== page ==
The Secret Emchy Society:
Queer Country Music Is Country Music For All
Cindy Emch, the singer and songwriter known to most of her fans as Emchy, has built her musical career around a simple idea: If the door opens a crack, that’s an invitation to walk through it.
“I don’t believe in saying no,” says Emch, the leader of the Oakland-based ensemble The Secret Emchy Society. “I’ve loved music my entire life and if someone is going to give me an opportunity to do more of it I am always going to say yes.”
If you look at her résumé, that would seem a foregone conclusion. The website for the Secret Emchy Society includes links to other bands that have been part of Emch’s journey through the Bay Area music scene, such as Vagabondage, Feral, Oakland Wine Drinkers Union and Rhubarb Whiskey. Each band showcased Emch considerably, but it wasn’t until a 2015 show in Sonoma that she finally pushed through a door she’d hesitated to walk through for years.
The show in question was organized by Bay Area singer Carolyn Mark at the end of a farewell tour for Emch’s band Feral. Upon arriving, Emch didn’t even expect to be playing. Then, five minutes before taking the stage, she was informed she would be playing a forty-minute set with the house band.
Rather than back down, Emch threw together a set list, figured out as fast as possible how to transpose several of her accordion numbers to the guitar, walked out on stage, and led the band through her material. The crowd loved it, and her new band, The Secret Emchy Society, was born.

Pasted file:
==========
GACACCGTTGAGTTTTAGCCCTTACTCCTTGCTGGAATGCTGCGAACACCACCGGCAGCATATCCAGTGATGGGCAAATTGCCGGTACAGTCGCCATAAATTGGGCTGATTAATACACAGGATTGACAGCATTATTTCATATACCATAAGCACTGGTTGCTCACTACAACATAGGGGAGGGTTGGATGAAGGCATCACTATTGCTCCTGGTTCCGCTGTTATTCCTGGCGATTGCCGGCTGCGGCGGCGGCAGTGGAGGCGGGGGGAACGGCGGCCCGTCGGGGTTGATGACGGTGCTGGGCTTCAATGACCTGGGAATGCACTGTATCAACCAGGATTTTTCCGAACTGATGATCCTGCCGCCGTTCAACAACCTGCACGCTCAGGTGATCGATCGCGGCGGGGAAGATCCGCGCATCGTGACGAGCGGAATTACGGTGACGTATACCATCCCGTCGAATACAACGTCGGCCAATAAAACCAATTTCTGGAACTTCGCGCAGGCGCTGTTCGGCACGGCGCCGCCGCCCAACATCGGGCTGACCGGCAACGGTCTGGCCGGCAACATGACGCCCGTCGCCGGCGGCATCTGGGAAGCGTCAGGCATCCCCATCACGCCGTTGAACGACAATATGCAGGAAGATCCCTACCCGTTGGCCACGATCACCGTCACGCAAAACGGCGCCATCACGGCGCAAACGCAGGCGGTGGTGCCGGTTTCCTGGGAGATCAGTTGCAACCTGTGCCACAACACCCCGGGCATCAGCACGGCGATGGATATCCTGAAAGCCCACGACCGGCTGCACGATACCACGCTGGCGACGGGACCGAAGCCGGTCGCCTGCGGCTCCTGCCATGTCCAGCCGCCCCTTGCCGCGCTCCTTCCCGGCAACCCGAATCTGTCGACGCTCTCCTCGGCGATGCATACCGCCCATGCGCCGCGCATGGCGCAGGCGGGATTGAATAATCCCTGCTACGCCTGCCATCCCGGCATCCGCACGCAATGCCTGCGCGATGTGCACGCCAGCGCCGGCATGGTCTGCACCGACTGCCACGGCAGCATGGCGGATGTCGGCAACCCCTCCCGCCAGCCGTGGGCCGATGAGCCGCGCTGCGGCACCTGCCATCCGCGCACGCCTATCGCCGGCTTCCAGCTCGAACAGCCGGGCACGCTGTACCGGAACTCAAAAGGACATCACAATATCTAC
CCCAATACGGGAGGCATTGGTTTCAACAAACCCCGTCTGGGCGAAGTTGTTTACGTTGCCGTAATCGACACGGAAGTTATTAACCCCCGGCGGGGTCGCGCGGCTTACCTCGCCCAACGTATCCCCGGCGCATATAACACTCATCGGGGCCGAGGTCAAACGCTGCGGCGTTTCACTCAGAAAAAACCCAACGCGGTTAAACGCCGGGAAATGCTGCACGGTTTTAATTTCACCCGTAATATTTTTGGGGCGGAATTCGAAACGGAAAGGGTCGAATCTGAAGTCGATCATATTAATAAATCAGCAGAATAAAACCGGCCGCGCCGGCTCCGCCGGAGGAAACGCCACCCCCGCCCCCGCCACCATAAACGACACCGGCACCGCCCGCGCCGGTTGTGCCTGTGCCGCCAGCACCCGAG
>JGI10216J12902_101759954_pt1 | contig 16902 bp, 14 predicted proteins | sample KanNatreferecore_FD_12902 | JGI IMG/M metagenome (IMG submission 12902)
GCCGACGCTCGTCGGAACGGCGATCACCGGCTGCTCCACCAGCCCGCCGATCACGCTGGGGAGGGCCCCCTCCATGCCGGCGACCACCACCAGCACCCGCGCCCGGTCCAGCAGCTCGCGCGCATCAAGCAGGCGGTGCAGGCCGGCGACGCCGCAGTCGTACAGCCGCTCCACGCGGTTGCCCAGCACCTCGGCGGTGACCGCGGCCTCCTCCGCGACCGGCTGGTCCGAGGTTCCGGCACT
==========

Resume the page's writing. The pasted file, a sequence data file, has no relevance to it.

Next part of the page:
“It was this surprise of, ‘Oh. I can totally lead the band,’” she says. “That was when I really realized I could do this on my own.”
What followed was a series of almost lightning quick decisions that have taken Cindy Emch to the fore of a burgeoning music scene and seen her pivot from a full-time employee with a music habit to a full-blown touring musician with an employment habit.
All of it is emblematic of the nature of Cindy Emch’s musical career — an opportunity presents itself and she goes headlong into it. And the echoes of that headlong charge reverberate through the scene that surrounds her. After years of pushing queer voices to the margins, country music is finally waking up to the number of artists who have found a way of reclaiming their experiences in a musical form that, in its mass market branding, has largely shut them out.
In chronicling the difficulties of coming out in country music, much focus has gone to the stories of those who were already established. Billy Gilman, the child prodigy singer who came out as gay in 2014, claimed he couldn’t get a major label to sit down with him despite selling millions of records earlier in his career. Chely Wright lost legions of fans after coming out in 2010, and began receiving daily hate mail.